Councils 'failing' over sufficient childcare, says Daycare Trust
More than two-thirds of English and Welsh councils are failing to make sure sufficient childcare is provided for working parents, a charity has said.
Just one in five met legal obligations to ensure adequate provision for under-twos, the Daycare Trust said.
Councils must ensure accessible, affordable care "delivered flexibly at a range of high-quality settings", including schools and nurseries.
Ministers say reforms will lead to better and cheaper childcare.
The Daycare Trust, which recently merged with the Family and Parenting Institute charity, also said one in three local authorities were failing to make sure adequate childcare was provided for school-aged children.
And it said just one in seven ensured sufficient childcare for children with disabilities - a ratio the charity said had remained the same for seven years.
Full figures and methodology for its study will be published on Wednesday.
Under the Childcare Act 2006, a number of different factors - including the quality and capacity of local childcare providers, the local labour market and the council's own resources - are taken into account when assessing whether "sufficient childcare" is being provided in a local authority area.
The Daycare Trust's chief executive, Anand Shukla, said councils were "failing families by presiding over a continuing shortage of high quality, affordable childcare" but said that was "no doubt linked to the tight financial squeeze they find themselves in".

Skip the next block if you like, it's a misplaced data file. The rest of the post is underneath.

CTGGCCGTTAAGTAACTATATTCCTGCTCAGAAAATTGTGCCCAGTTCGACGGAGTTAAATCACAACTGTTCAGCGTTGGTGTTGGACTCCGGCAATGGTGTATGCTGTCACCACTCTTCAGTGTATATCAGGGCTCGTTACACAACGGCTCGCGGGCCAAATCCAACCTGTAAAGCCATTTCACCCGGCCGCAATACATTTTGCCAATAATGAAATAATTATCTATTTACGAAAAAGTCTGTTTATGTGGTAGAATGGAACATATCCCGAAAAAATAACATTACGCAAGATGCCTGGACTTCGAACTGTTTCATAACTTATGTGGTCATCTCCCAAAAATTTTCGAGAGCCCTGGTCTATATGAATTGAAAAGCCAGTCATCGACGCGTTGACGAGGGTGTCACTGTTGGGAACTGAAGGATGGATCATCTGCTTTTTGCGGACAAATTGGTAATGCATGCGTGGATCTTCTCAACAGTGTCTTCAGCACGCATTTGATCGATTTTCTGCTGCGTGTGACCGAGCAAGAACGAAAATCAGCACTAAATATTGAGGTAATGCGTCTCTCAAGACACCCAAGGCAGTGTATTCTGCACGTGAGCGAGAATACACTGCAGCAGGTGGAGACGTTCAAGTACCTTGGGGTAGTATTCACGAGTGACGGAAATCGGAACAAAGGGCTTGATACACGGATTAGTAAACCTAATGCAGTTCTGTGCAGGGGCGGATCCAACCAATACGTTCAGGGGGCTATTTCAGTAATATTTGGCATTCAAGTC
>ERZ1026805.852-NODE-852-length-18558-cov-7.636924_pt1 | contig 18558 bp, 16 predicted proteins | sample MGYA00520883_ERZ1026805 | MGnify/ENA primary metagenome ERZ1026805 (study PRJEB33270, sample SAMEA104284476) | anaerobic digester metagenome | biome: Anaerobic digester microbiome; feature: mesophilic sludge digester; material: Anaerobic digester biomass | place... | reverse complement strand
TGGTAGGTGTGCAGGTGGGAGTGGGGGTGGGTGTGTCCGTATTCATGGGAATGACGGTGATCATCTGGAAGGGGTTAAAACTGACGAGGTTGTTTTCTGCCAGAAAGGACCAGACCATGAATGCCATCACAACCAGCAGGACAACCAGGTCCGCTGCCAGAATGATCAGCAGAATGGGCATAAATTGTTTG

He added: "At a time when one in five children lives in poverty, the failure to provide this essential service for parents who want to provide for their families is a national scandal."
Its director of research, Peter Grigg, told BBC Radio 5 live he found it "concerning that, after six or seven years of having the statutory duty, we're still in this position".
He said the charity also thought councils had a responsibility "to fill those gaps in provision where they see them".
But the Local Government Association's (LGA) David Simmonds said councils did not have any responsibility to actually provide childcare.
"Our responsibility is to work with those private providers, to work with the voluntary organisations, to work with schools to try and increase the supply," he told 5 live.
The problem was "the amount of funding in the system at the moment", he added.
He said the LGA was now working with the government to see how "a big expansion in provision" could be achieved.
Meanwhile, the Daycare Trust has also warned that government plans to increase the child to nursery worker ratio in England could lead to a two-tier system, with a drop in quality in poor areas.
It said nurseries in disadvantaged areas, where lower fees were charged, were more likely to raise childcare ratios.
Ministers are yet to finalise plans for a long-awaited shake-up of childcare funding and tax breaks.
A government spokesman said ministers wanted to "help working families with costs and accessibility, and will make an announcement soon".
"We are reforming the childcare system so that providers have more flexibility when they have highly-qualified staff and childminders are better supported," he said.
"Ratio changes, which are not compulsory, will allow providers to have the flexibility to increase pay for better-qualified workers.
"High-quality providers will be able to expand and more childminders will enter the market - this will mean parents have more affordable childcare.
"Ofsted will be the only arbiter of quality, removing any council duplication."